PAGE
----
From the collapse of the Union with Scotland to scares about the replacement of Christmas by ‘Winterval’, controversies about multiculturalism, outbreaks of Europhobia and expressions of Islamophobia … Almost every week brings fresh symptoms of the confusion and uncertainty about Britain and Britishness.
This book is one historian’s take on the crisis afflicting British national identity that has reached a peak since the Millennium. Martin Pugh explains how the British people acquired a secure sense of their identity in the Victorian period and why that has unravelled since 1945.
He argues that key institutions like the empire have disappeared while others including the monarchy and the Church have largely lost their former relevance and influence on society. He suggests that one remaining aspect of Britishness has retained its relevance: sport which provides evidence of British success and indications of a viable multiracial society.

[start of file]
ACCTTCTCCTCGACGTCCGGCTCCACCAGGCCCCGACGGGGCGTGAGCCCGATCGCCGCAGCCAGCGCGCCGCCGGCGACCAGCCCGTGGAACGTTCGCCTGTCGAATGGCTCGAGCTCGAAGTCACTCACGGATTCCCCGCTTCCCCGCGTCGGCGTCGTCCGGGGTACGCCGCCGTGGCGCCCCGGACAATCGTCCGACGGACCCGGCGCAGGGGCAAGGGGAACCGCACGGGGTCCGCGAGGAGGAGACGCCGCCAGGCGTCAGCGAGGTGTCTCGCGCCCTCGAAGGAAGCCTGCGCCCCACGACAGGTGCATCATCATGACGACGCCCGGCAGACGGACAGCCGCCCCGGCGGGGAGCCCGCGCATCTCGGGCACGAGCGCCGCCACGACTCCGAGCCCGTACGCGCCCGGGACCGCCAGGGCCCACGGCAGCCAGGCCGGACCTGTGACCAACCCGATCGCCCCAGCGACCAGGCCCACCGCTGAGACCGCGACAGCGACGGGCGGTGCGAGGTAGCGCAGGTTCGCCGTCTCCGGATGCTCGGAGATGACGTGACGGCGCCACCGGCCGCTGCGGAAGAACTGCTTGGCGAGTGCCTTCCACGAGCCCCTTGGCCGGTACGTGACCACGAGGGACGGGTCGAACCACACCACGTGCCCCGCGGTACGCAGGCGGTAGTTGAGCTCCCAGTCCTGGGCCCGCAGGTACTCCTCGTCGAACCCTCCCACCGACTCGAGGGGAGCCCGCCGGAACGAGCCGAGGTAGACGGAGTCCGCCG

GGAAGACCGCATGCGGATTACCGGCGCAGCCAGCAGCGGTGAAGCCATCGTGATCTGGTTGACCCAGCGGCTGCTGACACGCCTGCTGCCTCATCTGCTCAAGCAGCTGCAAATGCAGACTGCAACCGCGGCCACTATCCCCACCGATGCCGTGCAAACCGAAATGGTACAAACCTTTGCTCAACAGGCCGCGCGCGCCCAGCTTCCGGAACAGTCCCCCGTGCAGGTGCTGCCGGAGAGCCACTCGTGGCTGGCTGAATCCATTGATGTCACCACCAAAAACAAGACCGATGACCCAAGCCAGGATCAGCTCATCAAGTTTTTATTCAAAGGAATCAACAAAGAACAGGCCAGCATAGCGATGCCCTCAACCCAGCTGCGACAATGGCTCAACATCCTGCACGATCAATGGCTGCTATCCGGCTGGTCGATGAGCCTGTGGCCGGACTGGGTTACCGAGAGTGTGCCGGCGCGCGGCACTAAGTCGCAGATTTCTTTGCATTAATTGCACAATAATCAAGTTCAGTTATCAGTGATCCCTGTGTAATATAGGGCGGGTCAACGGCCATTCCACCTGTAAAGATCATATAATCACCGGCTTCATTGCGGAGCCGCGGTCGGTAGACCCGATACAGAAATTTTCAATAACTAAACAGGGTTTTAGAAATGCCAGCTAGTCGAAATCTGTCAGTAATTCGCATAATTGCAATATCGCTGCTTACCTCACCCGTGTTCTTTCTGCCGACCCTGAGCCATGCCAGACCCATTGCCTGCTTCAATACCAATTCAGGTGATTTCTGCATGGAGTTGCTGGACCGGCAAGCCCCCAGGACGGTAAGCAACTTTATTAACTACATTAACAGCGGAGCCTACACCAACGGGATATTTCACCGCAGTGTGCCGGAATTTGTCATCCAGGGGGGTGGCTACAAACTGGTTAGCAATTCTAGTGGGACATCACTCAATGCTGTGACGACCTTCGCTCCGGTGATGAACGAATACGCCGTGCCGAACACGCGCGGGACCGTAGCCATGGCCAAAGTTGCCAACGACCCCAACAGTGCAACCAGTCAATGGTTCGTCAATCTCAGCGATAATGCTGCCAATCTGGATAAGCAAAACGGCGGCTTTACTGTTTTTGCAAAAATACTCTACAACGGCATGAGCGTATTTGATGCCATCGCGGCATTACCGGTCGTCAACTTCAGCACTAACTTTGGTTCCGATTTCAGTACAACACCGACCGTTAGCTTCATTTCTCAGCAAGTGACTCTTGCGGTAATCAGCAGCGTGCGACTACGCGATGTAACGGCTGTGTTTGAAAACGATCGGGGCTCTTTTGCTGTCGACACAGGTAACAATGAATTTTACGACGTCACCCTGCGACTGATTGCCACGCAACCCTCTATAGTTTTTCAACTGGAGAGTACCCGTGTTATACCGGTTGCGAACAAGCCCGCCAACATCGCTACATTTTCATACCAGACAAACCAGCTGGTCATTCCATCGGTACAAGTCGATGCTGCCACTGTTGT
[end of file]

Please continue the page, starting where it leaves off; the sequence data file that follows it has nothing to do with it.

Finally he considers why the coalition government enjoyed special advantages in reshaping national identity and why it appears to have failed to realise its potential.
Martin Pugh was formerly Professor of Modern British History at Newcastle University and is the author of thirteen books on British political and social history.